Jesus is the Good Shepherd and by today’s standards, Peter should have been fired, but instead Jesus makes Peter a shepherd. Jesus is the Good Shepherd, but he is asking Peter to now share in this ministry of caring for God’s people, and he concludes by saying to Peter, “Follow me.” Do what I have been doing and don’t be afraid any longer.

What is Peter’s reward for obedience? Again, from the world’s perspective, it is a real winner: “‘Very truly… when you grow old, you will stretch out your hands, and someone else will fasten a belt around you and take you where you do not wish to go.’ (He said this to indicate the kind of death by which he would glorify God.)” Jesus is saying, “Be a shepherd of God’s people, follow me, and your reward will be that you shall die a most violent death.” Tradition holds that Peter was crucified upside down in Rome. And to that we all say, “Sign me up!” However, in saying to Peter, “Follow me,” Jesus is also saying, follow me in caring for the children of God, but also follow me through death, for death has been conquered once and for all. Follow me, for there is nothing to fear.” — “I tell you, my friends, do not fear those who kill the body, and after that can do nothing more.” (Luke 12:4)

The one that denied and should have been fired has been given a roll in the ministry and eternal life. That was then, this is now, but the task and reward are the same. Jesus says to each of us, “Feed my sheep. Follow me.” Without hesitation or fear, we are called to be like Peter. Care for the children of God and follow Jesus. We have been commissioned. Fear not.

Sermon: “Go!”

This sermon was preached at St. Stephen’s AME Church.

A man enters the Confessional box.  He notices on one side a fully equipped bar with Guinness on tap.  On the other wall is a dazzling array of the finest Cuban cigars. Then the priest comes in.  “Father, forgive me, for it’s been a very long time since I’ve been to Confession, but I must first admit that the Confessional box is much more inviting these days.”  The priest replies, “Get out! You’re on my side.”

It is quite interesting being a priest. You see the world from a different angle, because so often folks want you to see their “good side.” It’s not often that when you are all dressed up in a clerical collar that you can meet someone for the first time and come away actually knowing much about them. There are those rare occasions when someone begins talking and it seems they’ve lost the “Off” switch, but for the most part it comes down to respectful pleasantries.

You also get various reactions from people as you walk along. There’s always some who give you a hearty, “Hello, Father,” but there are others that avert their eyes. They don’t want to be seen by a priest or they have a certain disdain for clergy to the point that they won’t even recognize you as a person.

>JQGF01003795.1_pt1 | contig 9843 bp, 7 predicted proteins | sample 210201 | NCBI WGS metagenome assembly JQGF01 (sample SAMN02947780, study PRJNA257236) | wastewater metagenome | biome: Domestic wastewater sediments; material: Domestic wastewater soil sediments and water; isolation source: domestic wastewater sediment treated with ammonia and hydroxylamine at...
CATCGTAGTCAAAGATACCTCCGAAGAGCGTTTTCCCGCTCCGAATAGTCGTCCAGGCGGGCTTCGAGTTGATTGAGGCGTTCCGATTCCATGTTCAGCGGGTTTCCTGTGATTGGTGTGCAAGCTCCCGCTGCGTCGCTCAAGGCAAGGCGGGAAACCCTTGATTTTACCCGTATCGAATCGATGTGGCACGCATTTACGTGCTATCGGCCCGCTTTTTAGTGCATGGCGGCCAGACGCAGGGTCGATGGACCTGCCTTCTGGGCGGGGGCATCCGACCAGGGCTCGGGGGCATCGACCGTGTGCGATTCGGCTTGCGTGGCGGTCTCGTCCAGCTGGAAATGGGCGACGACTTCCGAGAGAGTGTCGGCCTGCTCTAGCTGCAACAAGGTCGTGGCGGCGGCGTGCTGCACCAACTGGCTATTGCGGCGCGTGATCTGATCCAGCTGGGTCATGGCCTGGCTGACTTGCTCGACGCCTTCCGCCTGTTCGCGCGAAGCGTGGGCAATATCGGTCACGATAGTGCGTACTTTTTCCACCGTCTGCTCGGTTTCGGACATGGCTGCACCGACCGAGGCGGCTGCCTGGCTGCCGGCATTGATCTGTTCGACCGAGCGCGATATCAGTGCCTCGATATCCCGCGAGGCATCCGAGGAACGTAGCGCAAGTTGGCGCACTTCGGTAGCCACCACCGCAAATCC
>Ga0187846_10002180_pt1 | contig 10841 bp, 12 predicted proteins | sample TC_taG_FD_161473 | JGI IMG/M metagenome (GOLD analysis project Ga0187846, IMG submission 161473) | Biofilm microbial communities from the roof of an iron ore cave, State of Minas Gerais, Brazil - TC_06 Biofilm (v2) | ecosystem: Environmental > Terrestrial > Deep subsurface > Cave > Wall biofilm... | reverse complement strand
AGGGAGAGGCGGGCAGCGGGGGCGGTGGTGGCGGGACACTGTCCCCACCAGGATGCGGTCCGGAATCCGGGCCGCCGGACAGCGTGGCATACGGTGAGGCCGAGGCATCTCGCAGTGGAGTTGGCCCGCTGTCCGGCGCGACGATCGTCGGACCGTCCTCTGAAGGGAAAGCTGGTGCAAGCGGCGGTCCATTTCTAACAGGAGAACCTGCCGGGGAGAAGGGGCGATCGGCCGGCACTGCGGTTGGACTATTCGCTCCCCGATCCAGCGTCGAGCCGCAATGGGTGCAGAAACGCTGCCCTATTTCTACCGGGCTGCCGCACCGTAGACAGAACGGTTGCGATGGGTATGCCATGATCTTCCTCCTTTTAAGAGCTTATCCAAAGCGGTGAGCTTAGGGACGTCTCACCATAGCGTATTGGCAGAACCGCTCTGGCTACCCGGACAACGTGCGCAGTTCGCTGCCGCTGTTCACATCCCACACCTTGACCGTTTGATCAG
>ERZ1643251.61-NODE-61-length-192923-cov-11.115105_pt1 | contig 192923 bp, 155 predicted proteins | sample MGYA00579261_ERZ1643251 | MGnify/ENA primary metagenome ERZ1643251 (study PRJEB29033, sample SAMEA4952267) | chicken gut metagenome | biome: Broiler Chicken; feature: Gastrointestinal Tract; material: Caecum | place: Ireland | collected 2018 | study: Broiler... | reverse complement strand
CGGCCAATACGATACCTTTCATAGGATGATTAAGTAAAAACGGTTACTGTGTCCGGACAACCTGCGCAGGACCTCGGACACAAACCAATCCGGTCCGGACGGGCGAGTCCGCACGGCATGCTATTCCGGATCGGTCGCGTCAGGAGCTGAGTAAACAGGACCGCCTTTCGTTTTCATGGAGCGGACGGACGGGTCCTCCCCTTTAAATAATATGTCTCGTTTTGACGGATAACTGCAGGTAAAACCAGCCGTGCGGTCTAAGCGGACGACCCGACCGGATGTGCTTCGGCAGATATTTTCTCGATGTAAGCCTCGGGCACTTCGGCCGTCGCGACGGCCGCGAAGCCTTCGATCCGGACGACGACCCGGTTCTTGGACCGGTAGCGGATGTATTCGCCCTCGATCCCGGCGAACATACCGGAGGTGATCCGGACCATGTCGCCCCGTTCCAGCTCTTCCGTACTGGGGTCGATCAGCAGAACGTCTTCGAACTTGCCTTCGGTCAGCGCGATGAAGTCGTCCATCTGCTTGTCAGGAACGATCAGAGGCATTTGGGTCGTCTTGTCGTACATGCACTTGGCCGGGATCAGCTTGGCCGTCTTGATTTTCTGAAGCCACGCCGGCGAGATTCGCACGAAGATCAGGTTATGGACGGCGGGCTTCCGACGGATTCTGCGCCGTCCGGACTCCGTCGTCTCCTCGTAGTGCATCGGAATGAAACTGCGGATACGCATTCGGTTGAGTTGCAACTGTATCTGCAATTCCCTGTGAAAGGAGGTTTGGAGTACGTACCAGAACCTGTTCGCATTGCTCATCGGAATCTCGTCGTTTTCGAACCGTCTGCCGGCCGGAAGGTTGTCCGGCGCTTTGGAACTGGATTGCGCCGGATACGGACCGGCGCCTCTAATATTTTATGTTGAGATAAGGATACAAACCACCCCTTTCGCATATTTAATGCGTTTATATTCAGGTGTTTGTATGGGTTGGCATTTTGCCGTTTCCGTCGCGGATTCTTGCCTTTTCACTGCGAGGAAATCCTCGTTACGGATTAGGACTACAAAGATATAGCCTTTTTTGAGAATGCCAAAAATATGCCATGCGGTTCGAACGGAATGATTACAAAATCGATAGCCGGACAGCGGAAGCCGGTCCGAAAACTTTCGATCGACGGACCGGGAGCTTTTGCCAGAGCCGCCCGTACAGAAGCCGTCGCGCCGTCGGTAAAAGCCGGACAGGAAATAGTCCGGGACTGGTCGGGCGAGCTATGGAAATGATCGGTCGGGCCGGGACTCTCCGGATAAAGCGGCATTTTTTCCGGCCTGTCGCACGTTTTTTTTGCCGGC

Some priests don’t think that it is necessary to walk around looking like a priest, but I do, whether the world accepts it or not. It is a way of constantly reminding folks that there is another way.

Of all the looks you get along the way, the oddest ones come from folks who have never really seen a priest up close. I was at the grocery store just a few weeks ago and the you man bagging my groceries asked, “Are you a pastor or something?” It was all because of the dog collar. Some will give you more than the once over and particularly stare at the dog collar. I mention this because I got this certain look while around several youth in their early teens. A girl – maybe fourteen – looked at me and my collar, then noticed the crucifix that I wear. Her eyes lit up a bit as she leaned in for a closer look. “Nice necklace,” she said, “it has a man on it.” “It has a man on it.” Now, it is one thing to not really know much about priest, but this girl – this fourteen year old girl – did not know that this man on my necklace was Jesus. She didn’t know the story or anything about Him. Her friend sitting next to her looked up and said, “Oh, that’s God” and I was thankful for her input, because at the time I was a bit too flummoxed to say anything.

The angel said to her, “Do not be afraid, Mary, for you have found favor with God. And now, you will conceive in your womb and bear a son, and you will name him Jesus. He will be great, and will be called the Son of the Most High, and the Lord God will give to him the throne of his ancestor David. He will reign over the house of Jacob forever, and of his kingdom there will be no end.” His name will be Jesus. He will be great. Son of the Most High. David’s ancestor. He will reign forever. He will be… a man on a necklace.

As long as Jesus is seen only as a good moral teacher, then there is no access to eternal life. As long as he is viewed simply as the epitome of enlightened humankind, then there is no sustaining Truth. As long as Jesus is only a man on a necklace, there is no salvation. As long as we, His disciples, do nothing, then we are not fulfilling his final commands: Go therefore and make disciples of all the nations, baptizing them in the name of the Father and of the Son and of the Holy Spirit, teaching them to observe all things that I have commanded you; and lo, I am with you always, even to the end of the age.”